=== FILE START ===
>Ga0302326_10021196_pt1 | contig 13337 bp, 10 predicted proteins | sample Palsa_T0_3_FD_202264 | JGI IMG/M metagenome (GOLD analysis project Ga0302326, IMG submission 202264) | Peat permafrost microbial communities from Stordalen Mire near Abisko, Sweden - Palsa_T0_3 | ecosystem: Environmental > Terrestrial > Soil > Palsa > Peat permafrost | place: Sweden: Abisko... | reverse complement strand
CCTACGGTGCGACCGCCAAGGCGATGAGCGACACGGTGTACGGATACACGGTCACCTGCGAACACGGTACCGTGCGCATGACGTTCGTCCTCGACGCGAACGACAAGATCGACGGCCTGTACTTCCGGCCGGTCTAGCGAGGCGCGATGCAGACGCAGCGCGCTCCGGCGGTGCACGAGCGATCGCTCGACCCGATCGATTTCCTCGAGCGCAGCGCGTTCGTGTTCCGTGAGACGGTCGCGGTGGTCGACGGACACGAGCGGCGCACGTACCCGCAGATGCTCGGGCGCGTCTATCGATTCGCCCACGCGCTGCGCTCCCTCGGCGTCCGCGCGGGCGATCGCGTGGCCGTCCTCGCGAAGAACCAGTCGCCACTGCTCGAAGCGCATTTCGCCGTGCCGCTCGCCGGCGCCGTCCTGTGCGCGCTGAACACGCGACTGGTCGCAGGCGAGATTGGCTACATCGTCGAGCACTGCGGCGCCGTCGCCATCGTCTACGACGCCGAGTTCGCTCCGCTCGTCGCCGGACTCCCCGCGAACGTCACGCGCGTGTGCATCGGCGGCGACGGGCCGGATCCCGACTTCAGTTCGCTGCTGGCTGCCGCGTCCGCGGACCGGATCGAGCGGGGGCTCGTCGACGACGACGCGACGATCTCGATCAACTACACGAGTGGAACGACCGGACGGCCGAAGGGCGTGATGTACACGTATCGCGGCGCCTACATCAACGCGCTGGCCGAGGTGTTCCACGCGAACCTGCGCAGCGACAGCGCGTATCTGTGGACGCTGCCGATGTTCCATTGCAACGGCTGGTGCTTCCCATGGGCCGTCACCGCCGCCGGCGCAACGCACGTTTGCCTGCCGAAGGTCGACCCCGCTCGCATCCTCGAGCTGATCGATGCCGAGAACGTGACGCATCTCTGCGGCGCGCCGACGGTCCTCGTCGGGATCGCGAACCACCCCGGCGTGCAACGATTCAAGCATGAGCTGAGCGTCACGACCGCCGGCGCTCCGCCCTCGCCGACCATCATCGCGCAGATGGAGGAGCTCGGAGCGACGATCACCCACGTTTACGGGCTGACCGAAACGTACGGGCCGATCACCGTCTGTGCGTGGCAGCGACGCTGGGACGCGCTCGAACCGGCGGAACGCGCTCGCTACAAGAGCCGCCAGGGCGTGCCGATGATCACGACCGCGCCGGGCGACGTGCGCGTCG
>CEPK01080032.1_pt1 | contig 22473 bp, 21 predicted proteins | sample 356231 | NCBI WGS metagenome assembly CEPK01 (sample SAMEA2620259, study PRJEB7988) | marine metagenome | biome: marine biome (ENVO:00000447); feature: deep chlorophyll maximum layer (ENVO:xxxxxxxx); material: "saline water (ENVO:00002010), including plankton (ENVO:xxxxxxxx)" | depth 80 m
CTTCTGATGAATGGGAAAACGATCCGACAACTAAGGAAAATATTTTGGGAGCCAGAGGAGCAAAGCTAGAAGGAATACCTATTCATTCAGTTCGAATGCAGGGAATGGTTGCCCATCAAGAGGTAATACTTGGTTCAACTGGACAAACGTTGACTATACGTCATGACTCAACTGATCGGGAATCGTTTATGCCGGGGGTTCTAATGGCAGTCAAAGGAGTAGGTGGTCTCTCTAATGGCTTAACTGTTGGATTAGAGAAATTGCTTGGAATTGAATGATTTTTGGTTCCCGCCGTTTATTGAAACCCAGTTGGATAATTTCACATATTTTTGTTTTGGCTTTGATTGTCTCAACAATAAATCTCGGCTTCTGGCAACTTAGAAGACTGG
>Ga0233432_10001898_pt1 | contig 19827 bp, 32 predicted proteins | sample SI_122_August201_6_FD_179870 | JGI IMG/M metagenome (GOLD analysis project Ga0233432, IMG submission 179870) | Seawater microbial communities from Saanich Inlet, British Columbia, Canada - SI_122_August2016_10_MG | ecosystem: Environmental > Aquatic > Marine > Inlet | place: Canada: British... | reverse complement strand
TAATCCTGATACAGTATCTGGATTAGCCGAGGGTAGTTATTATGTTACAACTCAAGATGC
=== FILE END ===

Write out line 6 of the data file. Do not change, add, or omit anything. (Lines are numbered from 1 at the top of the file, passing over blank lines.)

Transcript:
TAATCCTGATACAGTATCTGGATTAGCCGAGGGTAGTTATTATGTTACAACTCAAGATGC